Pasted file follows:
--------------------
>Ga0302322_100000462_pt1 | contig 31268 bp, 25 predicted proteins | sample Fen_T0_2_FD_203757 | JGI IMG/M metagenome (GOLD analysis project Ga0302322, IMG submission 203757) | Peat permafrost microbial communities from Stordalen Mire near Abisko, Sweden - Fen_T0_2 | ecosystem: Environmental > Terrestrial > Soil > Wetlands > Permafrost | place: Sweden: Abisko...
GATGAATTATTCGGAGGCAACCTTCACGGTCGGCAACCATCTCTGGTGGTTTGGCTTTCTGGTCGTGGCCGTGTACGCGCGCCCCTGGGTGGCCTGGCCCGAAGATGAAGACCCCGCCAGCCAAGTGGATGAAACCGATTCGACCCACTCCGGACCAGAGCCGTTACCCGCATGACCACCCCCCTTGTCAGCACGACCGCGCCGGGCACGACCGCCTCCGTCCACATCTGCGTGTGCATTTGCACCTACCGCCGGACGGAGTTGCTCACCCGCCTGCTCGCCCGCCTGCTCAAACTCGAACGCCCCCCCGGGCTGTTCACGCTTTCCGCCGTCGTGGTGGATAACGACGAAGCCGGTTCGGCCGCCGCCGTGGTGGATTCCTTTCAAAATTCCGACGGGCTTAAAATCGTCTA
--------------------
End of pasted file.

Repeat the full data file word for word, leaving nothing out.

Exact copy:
>Ga0302322_100000462_pt1 | contig 31268 bp, 25 predicted proteins | sample Fen_T0_2_FD_203757 | JGI IMG/M metagenome (GOLD analysis project Ga0302322, IMG submission 203757) | Peat permafrost microbial communities from Stordalen Mire near Abisko, Sweden - Fen_T0_2 | ecosystem: Environmental > Terrestrial > Soil > Wetlands > Permafrost | place: Sweden: Abisko...
GATGAATTATTCGGAGGCAACCTTCACGGTCGGCAACCATCTCTGGTGGTTTGGCTTTCTGGTCGTGGCCGTGTACGCGCGCCCCTGGGTGGCCTGGCCCGAAGATGAAGACCCCGCCAGCCAAGTGGATGAAACCGATTCGACCCACTCCGGACCAGAGCCGTTACCCGCATGACCACCCCCCTTGTCAGCACGACCGCGCCGGGCACGACCGCCTCCGTCCACATCTGCGTGTGCATTTGCACCTACCGCCGGACGGAGTTGCTCACCCGCCTGCTCGCCCGCCTGCTCAAACTCGAACGCCCCCCCGGGCTGTTCACGCTTTCCGCCGTCGTGGTGGATAACGACGAAGCCGGTTCGGCCGCCGCCGTGGTGGATTCCTTTCAAAATTCCGACGGGCTTAAAATCGTCTA